Africa holds great potential for the US and other countries that are willing to invest in a greener future. Many governments have placed electric vehicles, digitized schools, and resilient, energy-efficient housing high on their policy agenda. The continent has a young, fast-growing population, and it is embarking on an industrialization path fueled increasingly by solar and renewable energy. In Kenya, 90% of the power supply already comes from renewable sources.

 But Africa will need international assistance to overcome various economic challenges and achieve sustained growth. The US can offer three forms of support. First, African countries should be included in US efforts to shore up distressed allies, especially now that spending packages have already been broadened beyond Ukraine to reach a broader array of recipients. Both sides would benefit if this support was designed to drive investment in green industrialization and climate-resilient infrastructure throughout Africa.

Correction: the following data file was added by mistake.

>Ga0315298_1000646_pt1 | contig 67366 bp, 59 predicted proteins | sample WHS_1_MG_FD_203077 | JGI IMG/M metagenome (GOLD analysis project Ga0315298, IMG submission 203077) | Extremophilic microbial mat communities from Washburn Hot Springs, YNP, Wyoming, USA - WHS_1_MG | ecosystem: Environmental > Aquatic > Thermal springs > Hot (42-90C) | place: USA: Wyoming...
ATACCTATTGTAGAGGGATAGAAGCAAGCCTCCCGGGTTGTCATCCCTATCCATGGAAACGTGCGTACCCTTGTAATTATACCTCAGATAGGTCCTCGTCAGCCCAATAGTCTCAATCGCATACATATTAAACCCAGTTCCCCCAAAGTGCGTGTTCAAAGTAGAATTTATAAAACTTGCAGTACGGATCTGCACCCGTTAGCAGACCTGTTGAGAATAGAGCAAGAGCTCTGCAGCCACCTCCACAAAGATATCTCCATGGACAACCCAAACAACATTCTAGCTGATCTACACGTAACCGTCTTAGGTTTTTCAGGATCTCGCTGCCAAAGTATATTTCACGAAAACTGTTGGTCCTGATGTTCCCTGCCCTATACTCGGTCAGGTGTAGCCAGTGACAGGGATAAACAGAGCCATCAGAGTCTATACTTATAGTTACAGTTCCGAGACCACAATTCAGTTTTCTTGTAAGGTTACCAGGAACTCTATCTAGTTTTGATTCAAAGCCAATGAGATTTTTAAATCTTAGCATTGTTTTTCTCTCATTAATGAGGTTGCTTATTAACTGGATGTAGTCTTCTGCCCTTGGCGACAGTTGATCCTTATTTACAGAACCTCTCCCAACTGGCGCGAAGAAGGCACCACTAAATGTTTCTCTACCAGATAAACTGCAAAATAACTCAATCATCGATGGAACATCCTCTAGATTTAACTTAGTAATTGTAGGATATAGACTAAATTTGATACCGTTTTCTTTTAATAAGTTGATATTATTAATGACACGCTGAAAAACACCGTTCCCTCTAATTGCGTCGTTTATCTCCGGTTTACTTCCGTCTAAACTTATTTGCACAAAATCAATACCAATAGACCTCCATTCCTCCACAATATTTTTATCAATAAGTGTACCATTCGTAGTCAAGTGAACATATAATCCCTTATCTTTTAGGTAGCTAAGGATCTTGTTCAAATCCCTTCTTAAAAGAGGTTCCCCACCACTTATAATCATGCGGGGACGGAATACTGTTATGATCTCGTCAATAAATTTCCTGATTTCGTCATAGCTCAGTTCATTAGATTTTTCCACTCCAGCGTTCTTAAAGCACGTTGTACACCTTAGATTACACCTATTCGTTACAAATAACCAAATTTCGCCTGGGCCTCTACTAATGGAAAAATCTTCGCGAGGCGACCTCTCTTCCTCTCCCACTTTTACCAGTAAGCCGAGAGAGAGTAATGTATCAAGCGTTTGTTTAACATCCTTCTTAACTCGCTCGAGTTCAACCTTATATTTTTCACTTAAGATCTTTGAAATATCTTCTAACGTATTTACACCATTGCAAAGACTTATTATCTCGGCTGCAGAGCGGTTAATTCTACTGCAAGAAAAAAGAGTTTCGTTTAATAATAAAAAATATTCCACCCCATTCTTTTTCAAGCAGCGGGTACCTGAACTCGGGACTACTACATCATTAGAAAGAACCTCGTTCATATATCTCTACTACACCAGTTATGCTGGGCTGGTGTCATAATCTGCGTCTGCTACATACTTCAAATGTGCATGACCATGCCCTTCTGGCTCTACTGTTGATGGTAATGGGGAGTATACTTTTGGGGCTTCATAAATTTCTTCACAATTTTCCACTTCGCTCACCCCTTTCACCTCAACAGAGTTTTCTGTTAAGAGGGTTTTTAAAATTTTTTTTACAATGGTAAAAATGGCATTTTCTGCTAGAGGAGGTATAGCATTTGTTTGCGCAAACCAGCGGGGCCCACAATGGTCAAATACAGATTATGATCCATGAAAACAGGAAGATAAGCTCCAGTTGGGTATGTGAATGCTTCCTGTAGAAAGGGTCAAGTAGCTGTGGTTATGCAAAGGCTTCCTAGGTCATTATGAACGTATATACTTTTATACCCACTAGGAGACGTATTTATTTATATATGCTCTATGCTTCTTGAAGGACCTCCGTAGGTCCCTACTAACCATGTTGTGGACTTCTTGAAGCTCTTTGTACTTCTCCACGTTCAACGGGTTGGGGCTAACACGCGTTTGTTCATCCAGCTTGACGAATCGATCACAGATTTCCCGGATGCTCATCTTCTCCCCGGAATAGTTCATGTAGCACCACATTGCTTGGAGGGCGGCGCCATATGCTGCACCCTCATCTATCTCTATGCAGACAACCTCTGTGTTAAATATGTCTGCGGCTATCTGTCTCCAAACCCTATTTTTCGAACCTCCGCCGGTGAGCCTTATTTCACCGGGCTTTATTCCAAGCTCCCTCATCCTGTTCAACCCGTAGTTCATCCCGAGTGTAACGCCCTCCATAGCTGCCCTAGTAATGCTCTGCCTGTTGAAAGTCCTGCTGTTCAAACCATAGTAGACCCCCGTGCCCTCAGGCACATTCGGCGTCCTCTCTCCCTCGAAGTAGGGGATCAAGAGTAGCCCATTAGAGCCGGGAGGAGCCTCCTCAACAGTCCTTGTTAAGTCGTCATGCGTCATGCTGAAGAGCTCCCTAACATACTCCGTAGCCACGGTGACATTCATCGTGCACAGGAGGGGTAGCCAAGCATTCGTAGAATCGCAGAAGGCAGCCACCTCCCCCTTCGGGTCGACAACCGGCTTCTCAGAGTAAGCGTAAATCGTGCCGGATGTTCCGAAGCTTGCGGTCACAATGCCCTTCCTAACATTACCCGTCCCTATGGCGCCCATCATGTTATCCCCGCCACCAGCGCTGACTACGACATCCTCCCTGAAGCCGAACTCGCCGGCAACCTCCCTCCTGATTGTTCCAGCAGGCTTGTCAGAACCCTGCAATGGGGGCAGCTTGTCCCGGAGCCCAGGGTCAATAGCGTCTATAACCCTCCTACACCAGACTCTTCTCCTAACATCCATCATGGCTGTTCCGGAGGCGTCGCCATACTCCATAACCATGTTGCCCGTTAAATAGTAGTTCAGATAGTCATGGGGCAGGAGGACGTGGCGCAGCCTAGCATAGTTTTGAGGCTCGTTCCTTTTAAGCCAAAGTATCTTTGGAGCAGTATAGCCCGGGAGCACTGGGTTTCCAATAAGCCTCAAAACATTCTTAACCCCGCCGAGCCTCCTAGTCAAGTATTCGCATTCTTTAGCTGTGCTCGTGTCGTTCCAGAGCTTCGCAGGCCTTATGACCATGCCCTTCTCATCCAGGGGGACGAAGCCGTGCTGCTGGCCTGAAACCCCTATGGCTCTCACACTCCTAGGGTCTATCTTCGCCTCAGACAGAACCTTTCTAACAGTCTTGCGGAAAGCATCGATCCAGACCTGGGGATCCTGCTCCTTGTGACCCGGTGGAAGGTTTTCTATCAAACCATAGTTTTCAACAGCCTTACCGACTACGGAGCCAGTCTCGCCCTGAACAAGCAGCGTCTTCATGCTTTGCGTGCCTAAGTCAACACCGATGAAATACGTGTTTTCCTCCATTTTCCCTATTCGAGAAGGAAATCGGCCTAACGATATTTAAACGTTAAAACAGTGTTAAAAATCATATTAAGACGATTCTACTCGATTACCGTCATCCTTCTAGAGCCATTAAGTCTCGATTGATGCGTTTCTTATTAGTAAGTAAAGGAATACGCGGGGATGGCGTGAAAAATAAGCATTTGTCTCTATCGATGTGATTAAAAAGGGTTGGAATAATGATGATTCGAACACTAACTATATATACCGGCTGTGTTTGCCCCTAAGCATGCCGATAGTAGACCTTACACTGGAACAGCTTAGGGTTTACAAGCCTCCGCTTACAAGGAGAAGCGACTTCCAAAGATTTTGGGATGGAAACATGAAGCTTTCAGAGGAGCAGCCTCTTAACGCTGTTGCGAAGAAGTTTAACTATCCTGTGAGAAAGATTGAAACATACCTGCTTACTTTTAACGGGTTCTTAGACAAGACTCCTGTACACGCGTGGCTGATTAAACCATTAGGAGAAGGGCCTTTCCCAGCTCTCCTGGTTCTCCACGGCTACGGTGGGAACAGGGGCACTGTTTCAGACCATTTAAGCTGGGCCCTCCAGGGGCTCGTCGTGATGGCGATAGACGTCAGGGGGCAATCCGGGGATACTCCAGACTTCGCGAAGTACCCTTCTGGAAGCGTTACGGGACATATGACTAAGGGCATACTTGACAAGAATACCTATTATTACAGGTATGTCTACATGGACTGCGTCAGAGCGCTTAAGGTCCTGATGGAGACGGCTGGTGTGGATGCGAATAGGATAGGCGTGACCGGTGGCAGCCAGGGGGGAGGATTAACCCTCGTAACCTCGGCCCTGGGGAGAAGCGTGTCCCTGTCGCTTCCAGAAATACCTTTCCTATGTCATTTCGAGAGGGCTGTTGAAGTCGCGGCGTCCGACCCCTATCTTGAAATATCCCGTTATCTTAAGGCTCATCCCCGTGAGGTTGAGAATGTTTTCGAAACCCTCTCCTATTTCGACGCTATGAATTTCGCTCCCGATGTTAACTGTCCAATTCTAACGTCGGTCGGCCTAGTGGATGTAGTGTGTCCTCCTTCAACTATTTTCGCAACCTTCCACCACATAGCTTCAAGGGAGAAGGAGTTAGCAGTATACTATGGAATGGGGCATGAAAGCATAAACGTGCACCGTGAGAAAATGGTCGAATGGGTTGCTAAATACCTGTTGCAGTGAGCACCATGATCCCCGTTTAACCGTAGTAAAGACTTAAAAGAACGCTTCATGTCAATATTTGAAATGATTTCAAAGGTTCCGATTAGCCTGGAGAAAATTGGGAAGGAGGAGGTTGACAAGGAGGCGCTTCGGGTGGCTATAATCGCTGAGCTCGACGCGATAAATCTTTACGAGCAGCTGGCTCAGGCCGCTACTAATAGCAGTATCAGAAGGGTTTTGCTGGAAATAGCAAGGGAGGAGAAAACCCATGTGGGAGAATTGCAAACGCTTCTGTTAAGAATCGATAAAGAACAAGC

Encouragingly, the US and Kenya have just announced new partnerships on clean energy, trade, investment, and technology, and one hopes that recent announcements of US private-sector investments on the continent will highlight Africa’s importance for US voters and consumers, galvanizing future cooperation and investment.

 That is a good start; but the US will need to expand the list of African countries that can benefit from better trade terms within the framework set by the US Inflation Reduction Act. It also will need to revise policies that inadvertently constrain investment on the continent. The 2010 Dodd-Frank Act, for example, restricts investments in the Democratic Republic of the Congo and its neighbors as a means of combating child labor, despite evidence that the provision has not succeeded in curbing the problem. Similarly, if the US follows through on enacting a carbon border adjustment mechanism, it must make allowances for developing countries.